Norb Blei Poetry Award Judge Alice D’Alessio on Becoming A Poet

“Don’t overdo it. Don’t say it too often. Don’t be trite.” Middleton poet Alice D’Alessio might not have begun writing poetry if she hadn’t taken one of Norbert Blei’s writing classes at The Clearing Folk School. She’s come full-circle, acting as judge for this year’s Norbert Blei Poetry Award, which has its submission deadline on July 21. The award, administered by Write On, Door County, honors the late Door County poet, writer and teacher, famous for his coverage of the “folk heroes” of Door County.

Entrants for the award may submit up to three original, unpublished poems for consideration. The winner of the prize will be awarded a small cash prize and complimentary registration at the Washington Island Literary Festival, Sept. 22-24. The winning poet will also be invited to read their poem at the festival.

Author of four books, D’Alessio has won numerous prizes for literature, including this year’s Paul Gruchow Essay Contest for her essay “Tending the Valley,” an intimate piece detailing the conservation efforts by herself and her husband on their property in southwest Wisconsin, evoking the iconic Wisconsin nature writer Aldo Leopold.

Her first book of poetry, A Blessing of Trees, was published by Norb Blei’s publishing company, Cross+Roads. It won the Posner Book-Length Poetry Award from the Council for Wisconsin Writers in 2004.

D’Alessio remembers Blei fondly for his tutelage and guidance through the world of writing.

“Norb Blei made me a poet,” she said. She had grown up dreaming of being a fiction writer, of “writing the next great American novel.”

But when Blei assigned poetry writing to their class, a new door opened for D’Alessio, who retired from a writing career to pursue her poetry, fiction and nonfiction writing, which often takes environmentalism as its theme.

Blei’s instruction had a profound impact on her. As she spoke of Blei’s rigorous yet encouraging editing, D’Alessio detailed those simple guidelines for good writing. Here they are, for those who would listen.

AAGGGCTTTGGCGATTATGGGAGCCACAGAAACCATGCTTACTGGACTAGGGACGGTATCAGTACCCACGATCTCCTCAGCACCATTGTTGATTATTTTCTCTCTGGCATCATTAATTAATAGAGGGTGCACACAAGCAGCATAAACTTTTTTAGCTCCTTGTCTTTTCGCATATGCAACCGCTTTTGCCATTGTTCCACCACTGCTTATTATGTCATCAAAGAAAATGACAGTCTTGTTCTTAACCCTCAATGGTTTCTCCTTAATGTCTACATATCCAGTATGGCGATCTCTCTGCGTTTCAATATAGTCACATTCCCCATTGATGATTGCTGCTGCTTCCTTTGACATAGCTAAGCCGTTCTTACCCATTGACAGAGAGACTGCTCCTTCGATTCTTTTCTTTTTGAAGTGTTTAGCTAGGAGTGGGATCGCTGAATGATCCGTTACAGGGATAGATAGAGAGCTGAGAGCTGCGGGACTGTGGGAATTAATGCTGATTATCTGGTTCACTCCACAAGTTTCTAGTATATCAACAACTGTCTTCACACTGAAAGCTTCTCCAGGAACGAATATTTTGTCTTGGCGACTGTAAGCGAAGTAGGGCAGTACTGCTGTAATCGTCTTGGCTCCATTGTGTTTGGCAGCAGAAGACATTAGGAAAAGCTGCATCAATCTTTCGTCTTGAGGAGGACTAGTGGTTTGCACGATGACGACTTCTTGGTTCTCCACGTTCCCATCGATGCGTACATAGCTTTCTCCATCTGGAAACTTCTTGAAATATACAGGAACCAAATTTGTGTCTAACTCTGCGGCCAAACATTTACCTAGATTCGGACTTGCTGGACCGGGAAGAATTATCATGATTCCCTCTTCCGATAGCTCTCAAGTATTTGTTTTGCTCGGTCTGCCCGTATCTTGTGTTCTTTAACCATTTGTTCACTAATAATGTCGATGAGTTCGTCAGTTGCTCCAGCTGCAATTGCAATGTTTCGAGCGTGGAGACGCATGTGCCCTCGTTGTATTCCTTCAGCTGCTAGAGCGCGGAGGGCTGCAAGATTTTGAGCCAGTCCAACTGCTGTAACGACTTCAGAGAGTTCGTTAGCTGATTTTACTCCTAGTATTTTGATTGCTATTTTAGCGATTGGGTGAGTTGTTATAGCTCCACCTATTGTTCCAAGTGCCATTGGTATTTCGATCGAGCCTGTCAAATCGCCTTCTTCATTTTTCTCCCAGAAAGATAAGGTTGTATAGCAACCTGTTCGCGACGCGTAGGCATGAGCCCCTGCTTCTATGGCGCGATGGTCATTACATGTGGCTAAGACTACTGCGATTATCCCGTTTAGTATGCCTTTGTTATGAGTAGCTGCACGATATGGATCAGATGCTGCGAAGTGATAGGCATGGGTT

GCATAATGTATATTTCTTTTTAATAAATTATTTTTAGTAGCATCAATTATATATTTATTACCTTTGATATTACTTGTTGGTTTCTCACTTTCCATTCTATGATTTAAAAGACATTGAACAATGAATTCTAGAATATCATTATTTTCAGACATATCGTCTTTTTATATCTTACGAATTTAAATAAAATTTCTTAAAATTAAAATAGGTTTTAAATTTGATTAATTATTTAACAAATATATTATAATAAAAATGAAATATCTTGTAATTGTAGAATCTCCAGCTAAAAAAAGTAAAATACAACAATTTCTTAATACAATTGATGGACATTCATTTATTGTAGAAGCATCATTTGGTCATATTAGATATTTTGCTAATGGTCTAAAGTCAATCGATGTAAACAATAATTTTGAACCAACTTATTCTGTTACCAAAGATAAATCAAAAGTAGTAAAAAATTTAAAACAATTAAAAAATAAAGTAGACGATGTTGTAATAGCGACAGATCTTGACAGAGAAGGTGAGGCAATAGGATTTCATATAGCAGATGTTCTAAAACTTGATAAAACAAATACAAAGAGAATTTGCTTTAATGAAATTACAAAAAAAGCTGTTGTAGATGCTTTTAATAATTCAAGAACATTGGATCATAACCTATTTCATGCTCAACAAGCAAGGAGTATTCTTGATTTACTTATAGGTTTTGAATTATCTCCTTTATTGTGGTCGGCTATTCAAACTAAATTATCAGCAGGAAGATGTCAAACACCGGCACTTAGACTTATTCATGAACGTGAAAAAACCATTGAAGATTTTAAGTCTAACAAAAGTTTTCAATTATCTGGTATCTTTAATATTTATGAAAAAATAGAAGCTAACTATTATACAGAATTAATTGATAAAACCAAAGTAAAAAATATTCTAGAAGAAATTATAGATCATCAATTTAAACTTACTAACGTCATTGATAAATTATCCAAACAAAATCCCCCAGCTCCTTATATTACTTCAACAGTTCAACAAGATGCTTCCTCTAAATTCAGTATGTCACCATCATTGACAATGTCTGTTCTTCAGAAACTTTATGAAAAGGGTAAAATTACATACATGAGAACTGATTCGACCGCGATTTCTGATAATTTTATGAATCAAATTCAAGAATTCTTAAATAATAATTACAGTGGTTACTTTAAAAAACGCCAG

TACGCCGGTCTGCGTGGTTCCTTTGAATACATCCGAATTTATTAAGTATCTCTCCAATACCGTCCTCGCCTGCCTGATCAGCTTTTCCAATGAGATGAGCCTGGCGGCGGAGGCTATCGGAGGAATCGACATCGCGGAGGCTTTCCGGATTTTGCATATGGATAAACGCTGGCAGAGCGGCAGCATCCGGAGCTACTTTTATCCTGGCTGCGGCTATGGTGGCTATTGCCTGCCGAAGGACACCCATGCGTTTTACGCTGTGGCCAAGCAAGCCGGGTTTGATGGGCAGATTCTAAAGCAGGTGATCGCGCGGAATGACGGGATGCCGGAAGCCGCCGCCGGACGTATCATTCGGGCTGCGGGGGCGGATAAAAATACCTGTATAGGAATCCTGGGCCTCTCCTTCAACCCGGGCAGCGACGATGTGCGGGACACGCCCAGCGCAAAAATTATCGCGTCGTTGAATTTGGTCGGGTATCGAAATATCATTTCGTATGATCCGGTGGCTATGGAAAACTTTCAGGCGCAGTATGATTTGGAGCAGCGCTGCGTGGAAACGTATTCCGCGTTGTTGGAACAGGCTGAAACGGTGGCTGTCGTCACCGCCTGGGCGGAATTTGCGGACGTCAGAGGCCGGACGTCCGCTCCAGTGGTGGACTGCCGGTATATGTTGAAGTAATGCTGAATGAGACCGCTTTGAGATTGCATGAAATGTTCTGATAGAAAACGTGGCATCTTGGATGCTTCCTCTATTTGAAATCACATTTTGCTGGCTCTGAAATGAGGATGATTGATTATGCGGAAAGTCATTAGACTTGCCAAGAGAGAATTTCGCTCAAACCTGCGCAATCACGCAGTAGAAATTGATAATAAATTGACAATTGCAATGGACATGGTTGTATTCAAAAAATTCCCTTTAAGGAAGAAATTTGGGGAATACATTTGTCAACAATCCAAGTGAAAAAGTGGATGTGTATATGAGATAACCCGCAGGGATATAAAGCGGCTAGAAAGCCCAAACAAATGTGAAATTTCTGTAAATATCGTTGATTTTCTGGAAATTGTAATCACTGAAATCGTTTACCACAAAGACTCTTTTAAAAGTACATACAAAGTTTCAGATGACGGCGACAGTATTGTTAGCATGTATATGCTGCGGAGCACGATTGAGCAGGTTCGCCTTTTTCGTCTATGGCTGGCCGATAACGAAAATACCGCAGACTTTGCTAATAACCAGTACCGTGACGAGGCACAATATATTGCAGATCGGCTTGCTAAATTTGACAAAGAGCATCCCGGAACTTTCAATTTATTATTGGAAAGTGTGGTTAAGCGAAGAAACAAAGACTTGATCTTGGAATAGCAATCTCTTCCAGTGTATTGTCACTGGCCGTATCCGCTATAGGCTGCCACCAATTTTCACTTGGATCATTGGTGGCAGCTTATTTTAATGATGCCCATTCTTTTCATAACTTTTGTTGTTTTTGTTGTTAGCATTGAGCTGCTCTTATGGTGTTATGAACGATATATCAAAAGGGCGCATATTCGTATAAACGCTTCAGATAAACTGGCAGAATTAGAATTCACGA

“A fresh metaphor is worth a lot.” Use of old metaphors or overused phrases disengages your reader. Take advantage of every opportunity to use fresh and original language.

“There’s a certain way that you should put the words together…you have to find the right word for the right spot.” Careful crafting makes sure your prose sounds right.

“It has to touch the reader in some place…it can’t just be the writer prescribing something. If the reader would read a poem and something about it caused them to say, ‘aha!’ or, you know, wake them up, that is what you’re looking for.” Blei’s writing is to this day infamous for its dissidence concerning the burgeoning development in Door County that catered to the tourist industry. Whether you agree with him or not, Blei’s writing started the dialogue about something he was passionate about. Make sure you write something that will further the conversation about whatever is dear to you.

Besides these key aspects of construction and style, D’Alessio has embraced changing times and the subject matter and tone of today’s literature.

“Poetry changes over every generation,” she said. “They’re [modern poets] trying to do something fresh and original, and, like it or not, we have to pay attention to it.”

Why submit something to this event? According to D’Alessio, peer review is an essential part of a writer’s personal development.

“Having a critique group – especially one with a marvelous teacher – is incredibly invaluable,” she said. “It’s like finding a good tennis partner. You want someone just a little better than you are…people that are not afraid to critique and are not afraid to take criticism [themselves]. That is so important.”

The most crucial element to all of this, D’Alessio said, is encouraging people to write. That was what Norb Blei did in all his years at The Clearing so well, and that is what D’Alessio hopes will come about with this contest.

“There are lots and lots of good poets out there, but there’s always room for one more.”


Alice D’Alessio lives in Middleton, Wis. with her husband, Laird. For more information on the Norb Blei Poetry Award, visit For more on D’Alessio, visit

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